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Nicolas FLAGELLO (1928 – 1994)
Symphony No.1 (1964/8)
Sea Cliffs (1957)
Intermezzo from The Piper of Hamelin (1969)
Theme, Variations and Fugue (1956)
Slovak Radio Symphony Orchestra/David Amos
Recorded: Concert Hall, Slovak Radio, Bratislava, November 2001
NAXOS 8.559148 [63:49]

Flagello’s early works, written when was still a boy of 10 or so, were brought to the attention of the composer Vittorio Giannini who became his mentor and friend. He studied at the Manhattan School of Music and later taught there as well as at the Curtis Institute in Philadelphia. Winning a Fulbright Fellowship in 1955 allowed him to go to Rome and study with Pizzetti at the Accademia di Santa Cecilia. At that time, he composed his Theme, Variations and Fugue, one of his earliest major works, although he already had a number of works to his credit including two operas, a piano concerto and a flute concerto. This imposing substantial work is thus no mere prentice piece. Quite the contrary. The rather sombre and ominous theme is followed by a set of nine sizeable variations displaying the many facets of Flagello’s talents as well as some considerable formal mastery. The piece is rounded-off by a powerful fugue culminating in a monumental coda, with much percussion and organ.

Flagello’s ability to work in the long term, in long paragraphs, is also fully displayed in the impressive Symphony No.1 completed in 1968 and first performed in 1971 by the Manhattan School of Music symphony orchestra conducted by the composer. This big-boned Neo-romantic symphony is on a large scale. Its four movements play for more than half an hour. The first three (Allegro molto, Andante lento and Allegretto brusco) are roughly of equal length. The heart of the symphony, however, lies in the weighty final Ciaccona. The Allegro molto roughly cast in sonata-allegro form opens with a bold motif on which the entire symphony is based. The music moves forward with energy to reach a mighty climax. The second movement Andante lento is a large-scale song for orchestra building towards an imposing climax before winding its way back to the mood of the opening. The third movement is a rather ironic and at times bitter-sweet Scherzo-and-trio. The final Ciaccona is another substantial theme and variations culminating in a full orchestral blaze.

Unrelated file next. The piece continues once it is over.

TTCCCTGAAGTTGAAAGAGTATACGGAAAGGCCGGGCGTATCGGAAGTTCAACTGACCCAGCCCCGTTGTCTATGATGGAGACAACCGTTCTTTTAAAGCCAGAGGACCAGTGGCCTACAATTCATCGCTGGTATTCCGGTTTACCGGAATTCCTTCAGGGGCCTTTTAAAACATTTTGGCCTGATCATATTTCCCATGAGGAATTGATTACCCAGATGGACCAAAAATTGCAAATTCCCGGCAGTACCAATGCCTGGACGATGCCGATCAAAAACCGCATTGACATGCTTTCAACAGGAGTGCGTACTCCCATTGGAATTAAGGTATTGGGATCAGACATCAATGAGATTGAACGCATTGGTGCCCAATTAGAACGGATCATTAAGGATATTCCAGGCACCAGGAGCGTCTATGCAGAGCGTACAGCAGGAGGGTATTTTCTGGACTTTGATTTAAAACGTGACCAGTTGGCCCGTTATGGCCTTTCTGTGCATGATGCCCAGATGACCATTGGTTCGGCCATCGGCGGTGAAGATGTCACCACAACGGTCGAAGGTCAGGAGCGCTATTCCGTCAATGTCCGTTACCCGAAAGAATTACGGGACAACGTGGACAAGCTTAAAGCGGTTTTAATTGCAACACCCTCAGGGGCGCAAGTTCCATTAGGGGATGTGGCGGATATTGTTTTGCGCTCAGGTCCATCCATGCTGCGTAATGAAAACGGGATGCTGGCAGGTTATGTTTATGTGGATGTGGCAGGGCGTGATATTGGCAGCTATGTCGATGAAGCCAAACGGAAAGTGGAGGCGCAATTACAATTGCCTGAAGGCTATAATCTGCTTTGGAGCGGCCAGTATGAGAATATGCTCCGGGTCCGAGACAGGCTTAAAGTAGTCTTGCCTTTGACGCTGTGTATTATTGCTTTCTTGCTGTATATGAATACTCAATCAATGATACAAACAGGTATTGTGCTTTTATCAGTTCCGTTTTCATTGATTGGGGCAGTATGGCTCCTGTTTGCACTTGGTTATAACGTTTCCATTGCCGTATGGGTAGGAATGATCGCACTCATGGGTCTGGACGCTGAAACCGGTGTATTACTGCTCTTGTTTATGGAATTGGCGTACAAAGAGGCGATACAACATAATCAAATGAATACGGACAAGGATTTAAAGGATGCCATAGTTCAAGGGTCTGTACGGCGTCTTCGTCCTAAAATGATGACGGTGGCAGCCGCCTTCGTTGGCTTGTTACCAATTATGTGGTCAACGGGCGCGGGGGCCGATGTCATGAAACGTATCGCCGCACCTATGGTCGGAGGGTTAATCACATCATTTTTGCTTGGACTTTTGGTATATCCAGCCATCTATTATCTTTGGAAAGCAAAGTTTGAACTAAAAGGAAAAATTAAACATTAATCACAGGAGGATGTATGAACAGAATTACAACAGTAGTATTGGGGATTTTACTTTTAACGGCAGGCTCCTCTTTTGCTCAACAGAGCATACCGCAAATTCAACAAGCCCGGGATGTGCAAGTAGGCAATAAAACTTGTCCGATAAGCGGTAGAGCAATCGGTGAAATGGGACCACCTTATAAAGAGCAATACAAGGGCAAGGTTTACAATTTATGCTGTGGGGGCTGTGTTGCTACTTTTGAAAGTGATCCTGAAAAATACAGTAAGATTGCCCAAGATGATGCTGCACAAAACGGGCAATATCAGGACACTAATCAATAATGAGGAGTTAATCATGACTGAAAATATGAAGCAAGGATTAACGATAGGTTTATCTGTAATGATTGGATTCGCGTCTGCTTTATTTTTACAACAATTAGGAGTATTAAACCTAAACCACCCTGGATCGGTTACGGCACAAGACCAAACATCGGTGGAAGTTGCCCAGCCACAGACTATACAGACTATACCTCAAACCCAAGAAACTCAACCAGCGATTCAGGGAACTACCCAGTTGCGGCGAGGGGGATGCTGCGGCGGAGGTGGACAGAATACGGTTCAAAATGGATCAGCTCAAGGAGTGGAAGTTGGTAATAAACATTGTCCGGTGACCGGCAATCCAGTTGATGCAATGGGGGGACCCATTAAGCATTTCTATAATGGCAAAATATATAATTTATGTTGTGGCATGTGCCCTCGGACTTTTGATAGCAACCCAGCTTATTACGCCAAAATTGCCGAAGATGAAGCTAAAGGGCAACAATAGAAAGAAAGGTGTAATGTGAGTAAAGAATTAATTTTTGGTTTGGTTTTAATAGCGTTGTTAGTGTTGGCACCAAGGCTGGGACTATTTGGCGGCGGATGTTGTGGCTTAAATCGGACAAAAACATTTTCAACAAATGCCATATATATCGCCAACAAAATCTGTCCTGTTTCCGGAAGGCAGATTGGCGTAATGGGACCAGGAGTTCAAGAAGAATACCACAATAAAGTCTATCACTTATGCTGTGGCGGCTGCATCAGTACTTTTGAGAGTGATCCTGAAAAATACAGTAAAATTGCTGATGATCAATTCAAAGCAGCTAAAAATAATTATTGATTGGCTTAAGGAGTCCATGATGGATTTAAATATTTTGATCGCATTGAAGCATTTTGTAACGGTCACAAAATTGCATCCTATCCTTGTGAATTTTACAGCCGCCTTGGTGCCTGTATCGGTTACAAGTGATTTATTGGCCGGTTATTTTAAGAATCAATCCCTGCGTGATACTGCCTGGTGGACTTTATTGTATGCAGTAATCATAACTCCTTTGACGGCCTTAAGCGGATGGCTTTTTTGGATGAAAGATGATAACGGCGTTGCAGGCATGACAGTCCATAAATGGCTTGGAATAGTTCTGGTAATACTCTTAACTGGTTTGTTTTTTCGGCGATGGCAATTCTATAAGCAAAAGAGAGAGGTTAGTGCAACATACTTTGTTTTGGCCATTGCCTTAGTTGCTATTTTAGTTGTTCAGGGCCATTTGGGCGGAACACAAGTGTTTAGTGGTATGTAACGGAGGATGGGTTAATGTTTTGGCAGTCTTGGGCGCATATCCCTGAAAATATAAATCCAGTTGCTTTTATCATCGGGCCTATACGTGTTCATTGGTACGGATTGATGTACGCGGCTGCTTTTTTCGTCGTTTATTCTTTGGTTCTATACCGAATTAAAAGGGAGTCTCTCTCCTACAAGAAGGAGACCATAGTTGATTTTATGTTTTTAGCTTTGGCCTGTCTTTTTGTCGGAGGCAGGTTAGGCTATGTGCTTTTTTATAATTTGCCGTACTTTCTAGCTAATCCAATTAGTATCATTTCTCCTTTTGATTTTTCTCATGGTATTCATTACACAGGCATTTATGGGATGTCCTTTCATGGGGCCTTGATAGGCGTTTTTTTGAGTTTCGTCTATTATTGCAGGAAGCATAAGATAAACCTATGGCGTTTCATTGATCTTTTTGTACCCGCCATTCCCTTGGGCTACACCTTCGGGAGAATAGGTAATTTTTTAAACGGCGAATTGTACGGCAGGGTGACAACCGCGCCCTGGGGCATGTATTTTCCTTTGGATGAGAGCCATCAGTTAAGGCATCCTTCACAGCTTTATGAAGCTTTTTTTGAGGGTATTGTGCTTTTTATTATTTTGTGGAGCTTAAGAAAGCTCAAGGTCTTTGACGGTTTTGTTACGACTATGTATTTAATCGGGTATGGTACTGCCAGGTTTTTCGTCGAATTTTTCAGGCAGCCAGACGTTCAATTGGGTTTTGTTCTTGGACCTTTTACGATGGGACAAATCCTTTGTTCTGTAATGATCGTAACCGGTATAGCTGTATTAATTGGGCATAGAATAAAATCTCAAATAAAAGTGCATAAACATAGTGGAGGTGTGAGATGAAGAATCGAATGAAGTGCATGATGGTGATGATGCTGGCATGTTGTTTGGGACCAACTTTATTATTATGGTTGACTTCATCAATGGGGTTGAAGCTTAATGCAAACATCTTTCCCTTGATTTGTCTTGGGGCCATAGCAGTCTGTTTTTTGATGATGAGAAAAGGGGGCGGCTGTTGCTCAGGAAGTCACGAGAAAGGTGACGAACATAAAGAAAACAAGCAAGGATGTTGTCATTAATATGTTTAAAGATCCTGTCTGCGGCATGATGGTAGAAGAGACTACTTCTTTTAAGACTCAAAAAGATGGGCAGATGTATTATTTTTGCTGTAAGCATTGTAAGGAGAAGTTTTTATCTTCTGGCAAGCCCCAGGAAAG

Sea Cliffs for strings is a much shorter and relaxed piece of music, a beautiful barcarolle, that could find its place in any American String Miniatures disc, if such was ever planned. This is a beautifully atmospheric miniature of great charm, suitable for amateur players.

The Manhattan School of Music’s Preparatory Division commissioned an opera that could be performed and enjoyed by children. Flagello based his libretto on Robert Browning’s poem The Pied Piper of Hamelin. The music is tuneful and straightforward, although the composer did not write down to his younger performers, as can be appreciated in the Intermezzo recorded here, a miniature tone poem in all but the name.

Flagello’s music is fairly traditional and much indebted to the Neo-romantic tradition, and clearly imbued with what Stanford used to refer to as ‘The Eternal Verities’. It is superbly crafted and displays a remarkable formal mastery and orchestral flair. Keep in mind that Flagello was also much active as a conductor (I still cherish an old LP of his [Peters PLE 054 published in 1977, nla] including the then unrecorded Light Music by Rawsthorne and the Five Aquarelles by Francis Chagrin that still await first modern recordings); and, as a result, possessed an intimate knowledge of the orchestra.

In short, warmly Romantic music of considerable substance and expressive strength, in excellent performances and well recorded. Well worth more than the occasional hearing.

Hubert Culot

see also review by Rob Barnett

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